Motoka Baba scored one small victory after the grand exodus, as in the summer of 2000 she got Genichiro Tenryu to return to All Japan, something that Giant Baba vowed would never happen after Tenryu had left the promotion a decade earlier to form SWS. Now with three native wrestlers and a lot of Freelancers and American wrestlers, All Japan continued to forge ahead. In the fall, they entered into a feud with New Japan Pro Wrestling, the first time the promotions had put on full cards with their stars competing against each other. This proved to be very successful and carried well into 2001, including a New Japan wrestler (Keiji Mutoh) winning the All Japan Triple Crown and the All Japan World Heavyweight Tag Team Championship. For now All Japan seemed to be safe from closing, as the feud with New Japan had kept the crowds coming and wrestling was still strong enough in Japan to support all three of the larger promotions.

In January of 2002, perhaps the most significant event happened to All Japan after Misawa and company left, as Baba signed Keiji Mutoh from New Japan to become the promotions's star and President (Satoshi Kojima joined the promotion as well). This lead to a new style in All Japan, as Mutoh took the promotion in more of a "sport's entertainment" direction and away from the King's Road style from the 80s and 90s. The new All Japan hit some bumps along the way, including misusing Bill Goldberg and having a wrestler refuse to give back the tag team championship, but by 2005 the promotion's product was more consistent. Unfortunately by 2005, All Japan's attendance had dropped and the promotion seemed to be in trouble again, but they got through the tough time and by 2007 had new sponsors and seemed to have recovered.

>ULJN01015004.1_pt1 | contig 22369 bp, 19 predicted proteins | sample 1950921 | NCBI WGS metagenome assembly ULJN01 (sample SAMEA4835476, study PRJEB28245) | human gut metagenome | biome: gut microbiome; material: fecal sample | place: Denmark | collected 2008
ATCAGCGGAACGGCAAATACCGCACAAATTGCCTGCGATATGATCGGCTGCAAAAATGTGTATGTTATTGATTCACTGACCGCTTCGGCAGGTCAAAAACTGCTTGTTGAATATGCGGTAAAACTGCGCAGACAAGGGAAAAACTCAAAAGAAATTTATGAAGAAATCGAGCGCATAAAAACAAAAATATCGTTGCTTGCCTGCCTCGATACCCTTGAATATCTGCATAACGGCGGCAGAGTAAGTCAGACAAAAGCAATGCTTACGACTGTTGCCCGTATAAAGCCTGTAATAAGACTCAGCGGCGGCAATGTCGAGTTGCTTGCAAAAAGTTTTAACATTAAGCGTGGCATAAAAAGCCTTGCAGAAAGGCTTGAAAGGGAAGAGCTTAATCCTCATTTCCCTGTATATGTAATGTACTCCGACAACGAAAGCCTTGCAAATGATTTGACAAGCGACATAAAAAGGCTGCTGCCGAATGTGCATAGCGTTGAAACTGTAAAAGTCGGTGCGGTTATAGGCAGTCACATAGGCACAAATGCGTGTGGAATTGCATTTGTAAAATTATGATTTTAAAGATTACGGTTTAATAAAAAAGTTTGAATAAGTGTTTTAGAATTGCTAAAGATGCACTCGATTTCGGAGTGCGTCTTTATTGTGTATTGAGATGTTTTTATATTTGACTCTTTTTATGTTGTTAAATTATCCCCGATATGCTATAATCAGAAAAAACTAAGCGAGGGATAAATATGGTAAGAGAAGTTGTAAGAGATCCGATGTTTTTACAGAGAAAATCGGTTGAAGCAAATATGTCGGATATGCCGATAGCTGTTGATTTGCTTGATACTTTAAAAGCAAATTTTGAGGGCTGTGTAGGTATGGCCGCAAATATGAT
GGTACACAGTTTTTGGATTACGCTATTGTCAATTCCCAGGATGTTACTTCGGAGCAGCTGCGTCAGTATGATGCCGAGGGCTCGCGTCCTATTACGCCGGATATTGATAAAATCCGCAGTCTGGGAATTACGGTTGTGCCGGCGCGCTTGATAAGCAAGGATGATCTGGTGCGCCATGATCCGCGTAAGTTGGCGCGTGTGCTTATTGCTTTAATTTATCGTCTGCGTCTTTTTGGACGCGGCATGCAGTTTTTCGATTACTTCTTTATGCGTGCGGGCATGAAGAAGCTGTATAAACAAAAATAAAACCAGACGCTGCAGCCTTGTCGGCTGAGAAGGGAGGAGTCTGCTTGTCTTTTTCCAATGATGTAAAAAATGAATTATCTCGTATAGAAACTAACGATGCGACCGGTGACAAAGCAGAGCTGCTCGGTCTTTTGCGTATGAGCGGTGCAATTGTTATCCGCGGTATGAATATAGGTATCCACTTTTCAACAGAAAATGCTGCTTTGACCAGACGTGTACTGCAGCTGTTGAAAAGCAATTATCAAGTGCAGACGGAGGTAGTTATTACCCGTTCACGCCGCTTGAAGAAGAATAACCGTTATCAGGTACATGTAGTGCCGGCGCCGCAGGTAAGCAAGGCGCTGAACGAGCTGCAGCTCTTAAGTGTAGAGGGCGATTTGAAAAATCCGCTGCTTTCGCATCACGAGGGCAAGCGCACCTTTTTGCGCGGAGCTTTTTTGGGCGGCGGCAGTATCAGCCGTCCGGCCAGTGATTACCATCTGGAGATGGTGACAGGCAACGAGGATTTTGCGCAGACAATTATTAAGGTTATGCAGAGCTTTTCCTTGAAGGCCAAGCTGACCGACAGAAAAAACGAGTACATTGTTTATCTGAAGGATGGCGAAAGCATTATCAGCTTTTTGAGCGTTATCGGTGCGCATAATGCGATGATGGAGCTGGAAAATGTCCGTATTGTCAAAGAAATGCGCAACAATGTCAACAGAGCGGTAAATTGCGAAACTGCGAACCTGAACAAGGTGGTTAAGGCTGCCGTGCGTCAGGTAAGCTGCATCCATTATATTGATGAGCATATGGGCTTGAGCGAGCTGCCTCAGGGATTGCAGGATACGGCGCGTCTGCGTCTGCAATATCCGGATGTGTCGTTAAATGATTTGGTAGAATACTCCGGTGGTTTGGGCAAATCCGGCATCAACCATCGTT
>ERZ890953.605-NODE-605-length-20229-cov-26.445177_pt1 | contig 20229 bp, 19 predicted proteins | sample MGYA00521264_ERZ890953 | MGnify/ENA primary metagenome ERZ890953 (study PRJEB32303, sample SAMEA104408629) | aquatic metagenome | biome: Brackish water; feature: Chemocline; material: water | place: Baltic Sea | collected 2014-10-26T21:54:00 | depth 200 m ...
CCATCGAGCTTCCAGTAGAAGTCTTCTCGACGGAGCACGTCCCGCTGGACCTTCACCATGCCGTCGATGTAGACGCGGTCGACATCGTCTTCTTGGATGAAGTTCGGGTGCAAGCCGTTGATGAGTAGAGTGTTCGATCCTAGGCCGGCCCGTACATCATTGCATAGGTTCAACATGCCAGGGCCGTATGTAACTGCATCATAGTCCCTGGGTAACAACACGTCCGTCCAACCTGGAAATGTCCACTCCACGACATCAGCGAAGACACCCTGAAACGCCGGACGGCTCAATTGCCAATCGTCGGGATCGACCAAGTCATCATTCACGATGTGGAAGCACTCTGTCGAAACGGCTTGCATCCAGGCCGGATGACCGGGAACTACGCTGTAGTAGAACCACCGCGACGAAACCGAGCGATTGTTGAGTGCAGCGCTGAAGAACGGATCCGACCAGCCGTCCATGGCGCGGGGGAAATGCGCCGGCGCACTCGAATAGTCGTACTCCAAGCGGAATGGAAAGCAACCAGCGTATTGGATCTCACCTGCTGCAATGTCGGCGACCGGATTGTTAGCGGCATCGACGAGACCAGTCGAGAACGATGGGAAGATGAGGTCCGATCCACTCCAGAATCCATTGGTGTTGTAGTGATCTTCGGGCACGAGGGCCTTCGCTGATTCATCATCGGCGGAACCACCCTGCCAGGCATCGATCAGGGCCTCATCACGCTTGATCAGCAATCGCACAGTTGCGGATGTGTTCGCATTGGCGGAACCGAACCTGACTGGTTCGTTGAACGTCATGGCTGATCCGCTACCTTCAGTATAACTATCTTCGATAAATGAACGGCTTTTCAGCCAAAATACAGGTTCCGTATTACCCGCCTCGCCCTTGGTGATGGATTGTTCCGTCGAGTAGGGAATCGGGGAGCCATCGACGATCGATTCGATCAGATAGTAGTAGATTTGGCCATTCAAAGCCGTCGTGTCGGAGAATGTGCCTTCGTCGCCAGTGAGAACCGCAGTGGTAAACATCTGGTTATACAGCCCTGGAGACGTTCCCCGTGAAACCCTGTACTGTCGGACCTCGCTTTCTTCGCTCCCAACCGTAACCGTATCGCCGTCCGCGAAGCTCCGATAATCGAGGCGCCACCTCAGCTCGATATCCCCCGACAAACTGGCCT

After Misawa and most of the other wrestlers left the promotion, there was a lull where All Japan didn't have any new young wrestlers coming out of the Dojo, but finally in 2004 they started having success as wrestlers such as Suwama, KAI, Yamato, T28, Kono, and Hama debuted from 2003 onward and helped strengthen the promotion. With established stars Kojima, Mutoh, Funaki, and freelancer Minoru Suzuki anchoring the promotion, the young wrestler were given time to grow and by 2010 were set up to help lead All Japan. While still without a great TV schedule, All Japan has operated consistently since 1972, making it one of the longest running promotions in the world.